Retrato do autor
19+ Works 318 Membros 2 Críticas

About the Author

Includes the name: Kevin Gosnell

Obras por Kelvin Gosnell

Judge Dredd : the Complete Case Files 04 (2006) — Autor — 143 exemplares
De legende van Yggdrasil (1981) 59 exemplares
Stad der verdoemden (1982) 49 exemplares
The Stainless Steel Rat (2010) — Autor — 24 exemplares, 1 crítica
Nuclear Power Stations (How It Works) (1991) 14 exemplares, 1 crítica
2000 AD # 60 (1978) 2 exemplares
2000 AD # 61 (1978) 2 exemplares
2000 AD # 81 (1978) 2 exemplares
2000 AD # 44 (1977) 2 exemplares
Judge Dredd Vol. 1, No. 26 — Autor — 2 exemplares
2000 AD # 69 (1978) 2 exemplares

Associated Works

Judge Dredd : the Complete Case Files 01 (2005) — Autor — 340 exemplares, 7 críticas
2000 AD Annual 1989 (1988) — Contribuidor — 17 exemplares
2000 AD Annual 1984 (1983) — Contribuidor — 16 exemplares, 1 crítica
Judge Dredd Annual 1982 (1981) — Contribuidor — 12 exemplares


Conhecimento Comum

Lawrence, Don



OakGrove-KFA | Mar 28, 2020 |
Here is Harry Harrison's famous stainless steel rodent, Slippery Jim diGriz, adapted in comic form by scripter Kevin Gosnell and famous Judge Dredd artist Carlos Ezquerra for the pages of 2000 AD. This is a collection of three stories, 'The Stainless Steel Rat', 'The Stainless Steel Rat Saves the World' and 'The Stainless Steel Rat for President'.

The story is set 30,000 years in the future and the galaxy is essentially at peace. The stainless steel rat, thief, is recruited by the Special Corps in the eponymous opening story. The Corps is headed by Harold Peter Inskipp, a legendary criminal of the past and a hero to Jim who tells him that every one of the organizations top operatives is a former criminal. The Corps equips them with various gadgets that would make James Bond green with envy. While doing routine office work diGriz discovers that someone is illegally building an empire battleship, far superior to the small, modern peacetime navy. He tracks down and arrests the villain, Pepe, but his beautiful secretary Angelina escapes. She kills a dozen men and takes over a ship. It turns out that Pepe is the dupe and Angelina is the real mastermind, an early feminist slant by Harry Harrison. Jim goes after Angelina and eventually ends up marrying her! Modern psychological techniques straighten out her murderous personality traits but she retains a bent for thievery.

In 'The Stainless Steel Rat Saves the World' people start to disappear. It turns out that someone is meddling with the past causing them never to have been. Jim is sent back to 20th century Earth where the problem seems to originate and after some trouble with bikers and a bank tracks down the culprit...He. Jim chases He through various time periods and the story ends with one of those now achingly familiar paradoxes whereby he sends himself help from the future and then goes back and sends himself help because he did. Like Doctor Who at the end of the last series. As far as I'm concerned this is nonsense. You can't do something because you did it. To be fair, Harrison wrote the story in 1972 and the trick was not such old hat then. Heinlein started it all with 'By His Bootstraps' in 1941 which he described in a letter to John Campbell, editor, as 'a neat trick, sure, but cotton candy', implying that it had no substance. He was right.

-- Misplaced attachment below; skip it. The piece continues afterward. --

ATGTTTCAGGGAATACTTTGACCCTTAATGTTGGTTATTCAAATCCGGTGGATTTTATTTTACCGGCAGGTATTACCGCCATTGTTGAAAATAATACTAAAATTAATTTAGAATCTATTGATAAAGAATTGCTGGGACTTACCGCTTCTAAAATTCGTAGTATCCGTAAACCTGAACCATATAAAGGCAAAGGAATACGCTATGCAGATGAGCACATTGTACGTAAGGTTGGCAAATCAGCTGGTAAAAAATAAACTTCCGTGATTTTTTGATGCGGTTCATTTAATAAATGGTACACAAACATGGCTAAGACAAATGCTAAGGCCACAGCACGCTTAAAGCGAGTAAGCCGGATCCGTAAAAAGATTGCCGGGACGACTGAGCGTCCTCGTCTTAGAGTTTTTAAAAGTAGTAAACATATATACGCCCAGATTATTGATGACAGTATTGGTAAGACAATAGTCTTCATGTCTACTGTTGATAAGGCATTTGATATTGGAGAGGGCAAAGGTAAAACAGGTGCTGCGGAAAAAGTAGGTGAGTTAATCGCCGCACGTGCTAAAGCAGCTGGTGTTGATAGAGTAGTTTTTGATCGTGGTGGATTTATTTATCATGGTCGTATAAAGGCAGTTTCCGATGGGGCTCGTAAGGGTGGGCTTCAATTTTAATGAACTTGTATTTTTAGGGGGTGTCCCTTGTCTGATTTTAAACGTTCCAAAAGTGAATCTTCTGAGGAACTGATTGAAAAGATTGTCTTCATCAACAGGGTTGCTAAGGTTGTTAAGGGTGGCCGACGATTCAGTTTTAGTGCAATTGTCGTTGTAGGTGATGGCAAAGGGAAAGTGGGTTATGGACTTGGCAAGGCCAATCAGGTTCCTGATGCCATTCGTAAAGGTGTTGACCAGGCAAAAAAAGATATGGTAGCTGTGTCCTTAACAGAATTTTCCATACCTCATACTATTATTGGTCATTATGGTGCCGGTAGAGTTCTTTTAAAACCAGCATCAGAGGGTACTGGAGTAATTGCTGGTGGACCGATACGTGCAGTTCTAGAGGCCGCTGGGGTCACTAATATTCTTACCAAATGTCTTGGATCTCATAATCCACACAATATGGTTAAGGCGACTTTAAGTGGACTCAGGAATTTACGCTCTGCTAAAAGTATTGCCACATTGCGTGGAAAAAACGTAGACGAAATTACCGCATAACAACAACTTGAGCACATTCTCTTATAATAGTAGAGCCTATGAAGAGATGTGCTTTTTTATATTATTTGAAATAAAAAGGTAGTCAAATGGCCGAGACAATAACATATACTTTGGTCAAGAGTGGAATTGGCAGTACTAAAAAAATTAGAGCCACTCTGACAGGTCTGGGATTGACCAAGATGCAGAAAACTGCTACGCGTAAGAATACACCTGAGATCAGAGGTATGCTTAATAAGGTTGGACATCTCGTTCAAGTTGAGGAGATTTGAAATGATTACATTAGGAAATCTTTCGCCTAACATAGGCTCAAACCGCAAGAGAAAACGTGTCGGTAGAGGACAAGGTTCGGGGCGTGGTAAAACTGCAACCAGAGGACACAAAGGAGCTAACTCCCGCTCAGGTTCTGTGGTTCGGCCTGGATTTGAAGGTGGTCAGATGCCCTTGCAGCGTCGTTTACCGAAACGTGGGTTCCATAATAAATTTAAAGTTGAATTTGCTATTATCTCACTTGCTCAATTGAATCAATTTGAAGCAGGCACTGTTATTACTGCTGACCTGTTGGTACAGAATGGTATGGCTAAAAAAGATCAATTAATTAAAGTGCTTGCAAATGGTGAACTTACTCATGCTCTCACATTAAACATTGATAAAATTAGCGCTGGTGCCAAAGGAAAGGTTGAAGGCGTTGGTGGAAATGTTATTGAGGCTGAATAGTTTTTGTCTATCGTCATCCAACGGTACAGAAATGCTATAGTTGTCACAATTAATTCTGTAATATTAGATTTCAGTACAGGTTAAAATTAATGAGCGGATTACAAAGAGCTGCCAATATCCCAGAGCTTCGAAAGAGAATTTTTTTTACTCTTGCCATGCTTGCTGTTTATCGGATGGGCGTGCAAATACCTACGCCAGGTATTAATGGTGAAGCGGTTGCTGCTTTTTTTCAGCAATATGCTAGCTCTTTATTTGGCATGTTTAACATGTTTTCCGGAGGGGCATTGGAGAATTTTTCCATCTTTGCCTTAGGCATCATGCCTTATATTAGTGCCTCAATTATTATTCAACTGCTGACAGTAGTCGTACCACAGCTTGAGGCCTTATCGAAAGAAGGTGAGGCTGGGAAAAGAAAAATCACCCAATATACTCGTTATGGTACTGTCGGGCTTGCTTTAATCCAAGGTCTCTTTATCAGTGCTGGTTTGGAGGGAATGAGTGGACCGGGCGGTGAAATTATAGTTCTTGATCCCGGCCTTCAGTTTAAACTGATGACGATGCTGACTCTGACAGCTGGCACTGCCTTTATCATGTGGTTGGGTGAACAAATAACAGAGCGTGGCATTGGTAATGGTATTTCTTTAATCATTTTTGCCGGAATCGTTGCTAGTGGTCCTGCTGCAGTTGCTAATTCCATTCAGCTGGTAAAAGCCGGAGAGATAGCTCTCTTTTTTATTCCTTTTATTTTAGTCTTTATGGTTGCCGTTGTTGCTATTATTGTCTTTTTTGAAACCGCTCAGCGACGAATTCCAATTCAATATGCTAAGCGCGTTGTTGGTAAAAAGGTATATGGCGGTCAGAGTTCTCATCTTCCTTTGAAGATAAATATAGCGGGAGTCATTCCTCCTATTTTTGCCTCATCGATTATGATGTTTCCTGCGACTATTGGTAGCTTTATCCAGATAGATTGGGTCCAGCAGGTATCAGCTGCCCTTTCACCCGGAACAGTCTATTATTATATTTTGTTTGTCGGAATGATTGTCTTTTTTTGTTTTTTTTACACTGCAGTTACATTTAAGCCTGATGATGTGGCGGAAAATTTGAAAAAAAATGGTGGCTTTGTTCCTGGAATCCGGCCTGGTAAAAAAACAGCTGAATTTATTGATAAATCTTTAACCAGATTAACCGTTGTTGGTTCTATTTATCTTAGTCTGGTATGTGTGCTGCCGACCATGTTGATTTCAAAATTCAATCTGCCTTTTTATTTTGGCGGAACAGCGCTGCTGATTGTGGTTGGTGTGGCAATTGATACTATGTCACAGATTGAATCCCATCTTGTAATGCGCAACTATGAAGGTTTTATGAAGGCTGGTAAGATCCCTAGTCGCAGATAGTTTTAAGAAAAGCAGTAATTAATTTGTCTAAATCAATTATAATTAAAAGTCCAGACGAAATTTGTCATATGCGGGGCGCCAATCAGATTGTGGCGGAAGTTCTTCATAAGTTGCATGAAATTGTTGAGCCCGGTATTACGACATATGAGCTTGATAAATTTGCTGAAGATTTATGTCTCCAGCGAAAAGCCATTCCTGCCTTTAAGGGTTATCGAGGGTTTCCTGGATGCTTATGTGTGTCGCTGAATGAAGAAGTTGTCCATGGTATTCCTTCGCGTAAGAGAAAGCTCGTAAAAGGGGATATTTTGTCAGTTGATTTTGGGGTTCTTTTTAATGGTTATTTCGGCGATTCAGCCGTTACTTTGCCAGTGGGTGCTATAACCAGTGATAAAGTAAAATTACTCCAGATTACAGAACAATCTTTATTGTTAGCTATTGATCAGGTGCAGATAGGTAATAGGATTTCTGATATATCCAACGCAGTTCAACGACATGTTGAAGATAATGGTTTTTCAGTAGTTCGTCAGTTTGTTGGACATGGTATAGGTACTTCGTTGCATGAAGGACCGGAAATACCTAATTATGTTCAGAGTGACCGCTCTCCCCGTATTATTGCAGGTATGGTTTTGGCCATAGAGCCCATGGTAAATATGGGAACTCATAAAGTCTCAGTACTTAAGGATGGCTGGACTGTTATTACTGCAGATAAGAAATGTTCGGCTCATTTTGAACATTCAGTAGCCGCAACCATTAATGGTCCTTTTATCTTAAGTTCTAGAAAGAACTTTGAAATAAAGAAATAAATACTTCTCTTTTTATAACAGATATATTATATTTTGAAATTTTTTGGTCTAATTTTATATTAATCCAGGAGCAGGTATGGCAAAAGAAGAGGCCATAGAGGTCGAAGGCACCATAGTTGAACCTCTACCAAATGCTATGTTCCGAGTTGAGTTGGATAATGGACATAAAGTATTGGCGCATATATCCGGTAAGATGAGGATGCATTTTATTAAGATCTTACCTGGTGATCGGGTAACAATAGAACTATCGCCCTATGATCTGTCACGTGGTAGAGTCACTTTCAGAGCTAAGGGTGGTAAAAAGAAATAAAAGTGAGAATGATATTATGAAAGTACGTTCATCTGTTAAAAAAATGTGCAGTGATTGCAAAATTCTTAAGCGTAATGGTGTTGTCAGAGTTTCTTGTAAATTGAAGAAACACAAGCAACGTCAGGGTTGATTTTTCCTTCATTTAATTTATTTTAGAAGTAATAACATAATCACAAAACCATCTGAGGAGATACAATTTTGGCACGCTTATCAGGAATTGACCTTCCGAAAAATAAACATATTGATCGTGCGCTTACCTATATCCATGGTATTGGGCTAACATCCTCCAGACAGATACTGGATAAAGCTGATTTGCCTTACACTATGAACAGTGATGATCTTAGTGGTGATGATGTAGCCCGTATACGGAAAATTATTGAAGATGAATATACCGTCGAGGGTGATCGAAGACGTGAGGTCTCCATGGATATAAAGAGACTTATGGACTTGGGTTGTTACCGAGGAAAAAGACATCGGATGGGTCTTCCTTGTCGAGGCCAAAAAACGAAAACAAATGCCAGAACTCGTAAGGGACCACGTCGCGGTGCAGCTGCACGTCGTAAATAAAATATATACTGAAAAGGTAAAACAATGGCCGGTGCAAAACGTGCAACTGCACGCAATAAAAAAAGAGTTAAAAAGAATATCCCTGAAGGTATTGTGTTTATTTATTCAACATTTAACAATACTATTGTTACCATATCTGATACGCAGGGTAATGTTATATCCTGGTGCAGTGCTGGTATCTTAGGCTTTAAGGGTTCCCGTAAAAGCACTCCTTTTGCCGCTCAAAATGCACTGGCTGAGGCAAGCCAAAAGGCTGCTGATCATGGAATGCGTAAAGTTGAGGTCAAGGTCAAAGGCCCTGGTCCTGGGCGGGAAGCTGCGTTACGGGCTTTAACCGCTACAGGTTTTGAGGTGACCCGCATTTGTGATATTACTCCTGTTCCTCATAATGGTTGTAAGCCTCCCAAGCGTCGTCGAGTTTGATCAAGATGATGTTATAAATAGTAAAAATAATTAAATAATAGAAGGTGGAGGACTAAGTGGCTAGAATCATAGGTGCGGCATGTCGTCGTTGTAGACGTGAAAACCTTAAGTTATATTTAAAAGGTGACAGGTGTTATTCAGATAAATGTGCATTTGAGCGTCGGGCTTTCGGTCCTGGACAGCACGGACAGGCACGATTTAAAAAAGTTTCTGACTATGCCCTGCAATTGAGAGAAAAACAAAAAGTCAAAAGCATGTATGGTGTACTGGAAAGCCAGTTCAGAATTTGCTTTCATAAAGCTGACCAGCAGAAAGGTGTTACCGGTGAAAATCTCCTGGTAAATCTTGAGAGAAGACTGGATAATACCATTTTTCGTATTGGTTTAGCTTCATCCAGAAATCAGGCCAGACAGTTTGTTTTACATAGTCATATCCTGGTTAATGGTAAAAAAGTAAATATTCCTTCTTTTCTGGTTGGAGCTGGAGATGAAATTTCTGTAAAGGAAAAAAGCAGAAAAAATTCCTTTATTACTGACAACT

Anyway, in 'The Stainless Steel Rat for President' someone is murdered and Jim and Angelina are sent to the backward planet Paraiso-Aqui to track down the culprit. The planet is a corrupt military dictatorship so they decide to liberate it and the best way to do that is by becoming the dictator. Jim stands as a candidate in the Presidential election. The art in this one got a bit wonky even by Carlos Ezquerra's standards but the story was okay. At one point the rat is pumped full of painkilling antibiotics. Unfortunately, antibiotics do not kill pain (they fight infection) and painkillers are not antibiotics. Perhaps they will be in 30,000 years time so this is a small flaw.

I enjoyed some of the original rat books in the distant past and looked forward to reading the adaptations. I enjoyed this collection too but, alas, the sweet innocence of youth has long gone and those things which were terrifically funny when I was twelve are not so great now. Moreover, I don't think this brave attempt quite captured the charm of the original work. Even so I recommend it, especially if you have kids. Its light-hearted, nostalgic fun for adults and children of a certain age should enjoy it too. I'm not sure what age though as I have not been cursed with offspring and avoid modern youth like the plague. I only know what I see on the news. Shortly after they have learned to read they all seem to be stabbing each other and having sex but into that brief, innocent interval this harmless tome might be neatly slotted. If they like it they might even go on to read the books. And then other books, too! They might soak up spelling and grammar and get treble A star Doubleplus Good in their English A level! This cheap, reprint edition could change a child's life. Buy it now.

Eamonn Murphy
This review first appeared at
… (mais)
bigfootmurf | Aug 11, 2019 |

You May Also Like

Associated Authors

Ron Smith Illustrator
Alan Grant Author
Brian Bolland Illustrator, Cover artist
Mike McMahon Illustrator
Don Lawrence Illustrator
Ian Gibson Illustrator
Steve Dillon Illustrator
Brett Ewins Illustrator
Carlos Ezquerra Illustrator
Tom Frame Letters
Matt Smith Editor
Simon Parr Designer
Sam Howle Designer


Also by
½ 3.6

Tabelas & Gráficos